The False Narrative of Tyre Nichols’ Death

The recent incident involving Tyre Nichols received national attention and sparked discussions about systemic racism. But the Nichols case did not have the typical ingredients to fit into the narrative of systematic racism. Nichols was black, but all five officers involved in his arrest were black too—there was no Derek Chauvin figure.

Never ones to yield to the facts, some see things differently. For example, in an article entitled “The fatal beating of Tyre Nichols, explained,” Vox tells us the following:

“It’s systemic, and it’s ultimately state violence, which doesn’t really have a color except for the color of the people who are in power in this country,” she said Lauren Bonds,[the executive director of the National Police Accountability Project]. “So to say that there are no racial implications because there’s a Black victim and Black officers involved is a really myopic way of looking at the problem.”

In Forbes, self-professed diversity, equity and inclusion (DEI) expert Shaun Harper has this to say about the Nichols incident:

Institutional racism explains how five Black men could engage in police brutality, leading to the death of another Black man. They participated in the same trainings as white cops. They entered a profession that was born of anti-Blackness (slave catchers were America’s original law enforcement officers). They worked in a place where decades of anti-black policies and tactics were created. How a police department behaves, thinks about Black communities, and mistreats Black people informs how its employees engage with the Black citizens they were hired to protect and serve—even when they’re Black.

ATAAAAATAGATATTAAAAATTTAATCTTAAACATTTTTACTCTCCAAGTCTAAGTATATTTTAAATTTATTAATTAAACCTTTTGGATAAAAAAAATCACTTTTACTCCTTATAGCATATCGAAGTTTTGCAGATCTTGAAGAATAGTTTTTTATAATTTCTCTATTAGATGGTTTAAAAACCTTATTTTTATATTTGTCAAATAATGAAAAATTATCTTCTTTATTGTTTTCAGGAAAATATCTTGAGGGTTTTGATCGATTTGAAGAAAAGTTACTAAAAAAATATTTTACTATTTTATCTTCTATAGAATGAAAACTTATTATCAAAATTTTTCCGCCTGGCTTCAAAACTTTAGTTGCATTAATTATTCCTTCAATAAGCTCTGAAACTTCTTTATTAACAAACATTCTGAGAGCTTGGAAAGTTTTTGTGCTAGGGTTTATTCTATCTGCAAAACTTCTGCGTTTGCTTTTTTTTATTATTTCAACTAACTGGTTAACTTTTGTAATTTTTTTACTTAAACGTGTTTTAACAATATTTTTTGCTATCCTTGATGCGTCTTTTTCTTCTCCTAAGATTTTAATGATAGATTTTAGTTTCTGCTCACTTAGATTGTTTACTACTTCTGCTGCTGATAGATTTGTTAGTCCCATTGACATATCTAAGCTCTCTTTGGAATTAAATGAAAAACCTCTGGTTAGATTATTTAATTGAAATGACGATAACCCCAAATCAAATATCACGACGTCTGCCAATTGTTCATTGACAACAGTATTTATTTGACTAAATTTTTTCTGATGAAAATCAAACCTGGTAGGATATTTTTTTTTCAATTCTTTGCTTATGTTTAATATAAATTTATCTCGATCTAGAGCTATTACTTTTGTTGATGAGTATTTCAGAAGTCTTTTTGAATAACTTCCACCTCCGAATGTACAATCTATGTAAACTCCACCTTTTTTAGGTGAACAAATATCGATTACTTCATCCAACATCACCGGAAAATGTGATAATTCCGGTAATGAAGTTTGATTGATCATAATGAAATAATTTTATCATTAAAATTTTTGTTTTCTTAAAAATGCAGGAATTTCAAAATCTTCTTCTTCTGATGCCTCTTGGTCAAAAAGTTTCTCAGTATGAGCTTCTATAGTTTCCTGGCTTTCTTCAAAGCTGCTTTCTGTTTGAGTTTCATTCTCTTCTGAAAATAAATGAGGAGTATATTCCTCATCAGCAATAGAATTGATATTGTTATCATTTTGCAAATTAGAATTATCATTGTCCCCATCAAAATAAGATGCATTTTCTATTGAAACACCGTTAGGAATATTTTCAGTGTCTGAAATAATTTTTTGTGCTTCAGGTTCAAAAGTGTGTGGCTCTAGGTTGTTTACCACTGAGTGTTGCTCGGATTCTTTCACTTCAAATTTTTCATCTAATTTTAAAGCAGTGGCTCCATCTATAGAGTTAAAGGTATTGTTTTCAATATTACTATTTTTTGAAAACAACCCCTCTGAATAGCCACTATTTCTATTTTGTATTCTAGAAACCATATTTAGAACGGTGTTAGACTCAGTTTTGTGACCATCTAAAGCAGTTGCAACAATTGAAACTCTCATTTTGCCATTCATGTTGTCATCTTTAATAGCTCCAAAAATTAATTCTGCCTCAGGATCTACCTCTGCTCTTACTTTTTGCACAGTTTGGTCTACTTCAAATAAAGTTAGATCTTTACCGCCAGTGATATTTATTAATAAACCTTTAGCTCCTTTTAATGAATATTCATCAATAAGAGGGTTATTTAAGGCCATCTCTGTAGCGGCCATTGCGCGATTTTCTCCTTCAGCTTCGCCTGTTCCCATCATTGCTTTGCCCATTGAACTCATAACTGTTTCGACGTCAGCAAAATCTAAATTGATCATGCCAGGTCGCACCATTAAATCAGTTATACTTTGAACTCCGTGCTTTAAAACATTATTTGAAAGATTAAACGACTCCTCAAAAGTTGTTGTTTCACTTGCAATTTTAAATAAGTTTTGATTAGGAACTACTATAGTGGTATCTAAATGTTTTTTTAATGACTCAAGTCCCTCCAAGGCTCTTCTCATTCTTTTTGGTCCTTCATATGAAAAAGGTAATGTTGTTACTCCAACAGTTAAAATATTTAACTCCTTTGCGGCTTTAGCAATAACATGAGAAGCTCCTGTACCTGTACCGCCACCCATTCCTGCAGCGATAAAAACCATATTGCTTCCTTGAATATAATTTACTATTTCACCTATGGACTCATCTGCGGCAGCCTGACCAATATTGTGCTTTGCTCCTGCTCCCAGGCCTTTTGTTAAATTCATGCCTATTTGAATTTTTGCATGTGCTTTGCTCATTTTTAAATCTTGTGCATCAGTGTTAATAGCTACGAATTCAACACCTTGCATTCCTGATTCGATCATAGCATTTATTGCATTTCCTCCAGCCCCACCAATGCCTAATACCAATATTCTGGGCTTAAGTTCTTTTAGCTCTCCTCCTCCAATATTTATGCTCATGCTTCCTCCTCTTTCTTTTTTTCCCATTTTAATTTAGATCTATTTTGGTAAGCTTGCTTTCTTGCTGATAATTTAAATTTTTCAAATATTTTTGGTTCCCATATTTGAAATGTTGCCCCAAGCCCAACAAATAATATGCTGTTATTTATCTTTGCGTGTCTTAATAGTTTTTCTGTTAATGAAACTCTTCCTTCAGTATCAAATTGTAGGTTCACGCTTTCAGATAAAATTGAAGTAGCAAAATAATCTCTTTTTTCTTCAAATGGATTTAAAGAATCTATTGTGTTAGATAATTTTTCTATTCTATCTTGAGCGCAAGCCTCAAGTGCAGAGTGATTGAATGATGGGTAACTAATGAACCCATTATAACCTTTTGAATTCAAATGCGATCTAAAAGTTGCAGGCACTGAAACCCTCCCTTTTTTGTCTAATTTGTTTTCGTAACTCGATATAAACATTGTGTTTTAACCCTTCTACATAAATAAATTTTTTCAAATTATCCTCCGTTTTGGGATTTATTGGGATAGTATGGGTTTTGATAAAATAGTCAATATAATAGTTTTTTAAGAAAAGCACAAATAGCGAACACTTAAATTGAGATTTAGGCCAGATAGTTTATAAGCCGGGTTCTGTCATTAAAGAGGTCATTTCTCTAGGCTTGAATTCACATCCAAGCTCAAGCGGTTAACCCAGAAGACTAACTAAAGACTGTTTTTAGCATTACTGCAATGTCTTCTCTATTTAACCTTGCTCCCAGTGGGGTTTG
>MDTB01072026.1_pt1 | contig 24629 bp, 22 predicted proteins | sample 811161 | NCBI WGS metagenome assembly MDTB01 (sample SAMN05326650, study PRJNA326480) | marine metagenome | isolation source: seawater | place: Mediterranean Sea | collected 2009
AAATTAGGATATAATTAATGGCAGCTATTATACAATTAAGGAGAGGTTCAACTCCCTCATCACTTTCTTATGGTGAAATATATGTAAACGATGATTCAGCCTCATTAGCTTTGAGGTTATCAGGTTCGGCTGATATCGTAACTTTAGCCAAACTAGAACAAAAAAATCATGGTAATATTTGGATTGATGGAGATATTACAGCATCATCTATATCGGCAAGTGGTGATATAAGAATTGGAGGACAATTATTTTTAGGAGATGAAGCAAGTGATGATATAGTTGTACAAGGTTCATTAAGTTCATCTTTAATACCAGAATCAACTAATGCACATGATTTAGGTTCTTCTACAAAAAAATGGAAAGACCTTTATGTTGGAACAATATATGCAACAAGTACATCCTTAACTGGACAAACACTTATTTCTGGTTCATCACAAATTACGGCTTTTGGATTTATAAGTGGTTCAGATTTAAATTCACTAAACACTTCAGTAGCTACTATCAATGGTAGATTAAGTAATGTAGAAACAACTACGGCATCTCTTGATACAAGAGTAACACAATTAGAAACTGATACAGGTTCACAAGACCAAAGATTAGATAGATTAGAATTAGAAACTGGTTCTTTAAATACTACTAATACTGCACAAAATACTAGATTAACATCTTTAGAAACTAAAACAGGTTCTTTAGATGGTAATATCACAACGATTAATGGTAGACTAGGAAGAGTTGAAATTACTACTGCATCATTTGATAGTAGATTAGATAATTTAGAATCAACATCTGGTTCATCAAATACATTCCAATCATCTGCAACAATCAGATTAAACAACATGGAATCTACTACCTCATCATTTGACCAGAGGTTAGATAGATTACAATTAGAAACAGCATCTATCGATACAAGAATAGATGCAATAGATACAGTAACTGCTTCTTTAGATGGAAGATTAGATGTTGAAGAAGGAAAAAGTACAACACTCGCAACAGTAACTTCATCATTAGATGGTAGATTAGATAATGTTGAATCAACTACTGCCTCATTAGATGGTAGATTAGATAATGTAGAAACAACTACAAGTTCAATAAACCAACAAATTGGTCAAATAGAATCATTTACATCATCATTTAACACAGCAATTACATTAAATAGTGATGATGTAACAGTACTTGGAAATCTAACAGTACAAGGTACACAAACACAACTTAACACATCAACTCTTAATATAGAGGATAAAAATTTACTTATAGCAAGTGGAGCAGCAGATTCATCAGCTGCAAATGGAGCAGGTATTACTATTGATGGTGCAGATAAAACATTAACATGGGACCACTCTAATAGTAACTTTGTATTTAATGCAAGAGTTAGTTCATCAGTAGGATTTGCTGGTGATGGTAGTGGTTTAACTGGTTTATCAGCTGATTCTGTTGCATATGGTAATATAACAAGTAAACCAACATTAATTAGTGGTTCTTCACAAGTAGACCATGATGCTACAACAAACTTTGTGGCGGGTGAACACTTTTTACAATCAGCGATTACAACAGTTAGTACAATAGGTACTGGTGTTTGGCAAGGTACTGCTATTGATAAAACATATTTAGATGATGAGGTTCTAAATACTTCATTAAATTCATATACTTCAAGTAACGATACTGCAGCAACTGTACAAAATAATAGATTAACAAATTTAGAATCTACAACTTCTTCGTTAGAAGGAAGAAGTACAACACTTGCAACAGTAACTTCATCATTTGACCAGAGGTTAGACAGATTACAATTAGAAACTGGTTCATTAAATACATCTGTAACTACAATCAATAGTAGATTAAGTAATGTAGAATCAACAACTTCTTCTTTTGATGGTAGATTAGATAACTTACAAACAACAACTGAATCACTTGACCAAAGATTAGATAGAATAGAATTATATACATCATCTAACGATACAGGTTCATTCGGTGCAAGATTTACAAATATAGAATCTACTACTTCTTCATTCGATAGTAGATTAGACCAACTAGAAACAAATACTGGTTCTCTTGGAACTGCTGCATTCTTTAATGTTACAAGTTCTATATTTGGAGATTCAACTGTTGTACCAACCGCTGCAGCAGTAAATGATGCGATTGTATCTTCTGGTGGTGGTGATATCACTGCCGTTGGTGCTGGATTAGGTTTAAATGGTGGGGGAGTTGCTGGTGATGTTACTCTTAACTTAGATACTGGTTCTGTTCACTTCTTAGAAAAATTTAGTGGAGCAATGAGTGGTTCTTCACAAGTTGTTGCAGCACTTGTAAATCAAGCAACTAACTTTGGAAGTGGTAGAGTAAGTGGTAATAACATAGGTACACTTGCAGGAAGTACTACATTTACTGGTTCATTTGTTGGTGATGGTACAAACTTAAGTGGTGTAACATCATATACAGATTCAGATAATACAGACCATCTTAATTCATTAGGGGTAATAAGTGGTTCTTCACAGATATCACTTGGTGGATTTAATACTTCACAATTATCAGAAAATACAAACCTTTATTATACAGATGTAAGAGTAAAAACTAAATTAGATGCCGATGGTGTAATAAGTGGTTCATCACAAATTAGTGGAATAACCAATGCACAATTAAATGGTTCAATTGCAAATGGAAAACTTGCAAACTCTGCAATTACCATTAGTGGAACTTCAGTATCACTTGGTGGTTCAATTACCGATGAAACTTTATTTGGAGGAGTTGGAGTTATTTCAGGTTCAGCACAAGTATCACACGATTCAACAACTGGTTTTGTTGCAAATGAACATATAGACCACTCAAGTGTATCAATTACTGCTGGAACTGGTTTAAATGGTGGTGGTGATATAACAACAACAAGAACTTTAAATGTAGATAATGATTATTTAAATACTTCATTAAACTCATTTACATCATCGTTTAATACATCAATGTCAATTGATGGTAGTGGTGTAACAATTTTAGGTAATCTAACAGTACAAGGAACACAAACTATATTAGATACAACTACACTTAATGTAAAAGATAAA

Memphis is a predominately black city, with blacks making up 64 percent of the population. The chief of police is a black woman. Eight of thirteen members of the city council are black. In other words, the facts and locale don’t easily lend themselves to allegations of systematic racism.

Regardless of the demographic makeup of Memphis, the governing body, and the police department, those that follow this line of thinking believe that the most important factor is the color of the people in power. According to them, the demographic makeup of Memphis, its governing body, the police department, and the officers involved are all irrelevant. The only thing that matters is “the color of the people who are in power in this country,” which I assume means white folks. The black cops involved with Nichols are not free agents making choices, but automatons programmed to act like modern-day “slave catchers.”

According to reigning “anti-racism” orthodoxy, one is a racist if he tries to treat people equally and ignore immutable characteristics.

It’s important to remember that the goal should be to treat people equally and not be judged by the color of one’s skin. Using the Nichols incident as a tool to further divide the country is not productive. Instead, it’s appropriate to grieve with the Nichols family and support them during this difficult time.

William J. Watkins, Jr. is a Research Fellow at the Independent Institute and author of the Independent books, Crossroads for Liberty, Reclaiming the American Revolution, and Patent Trolls.
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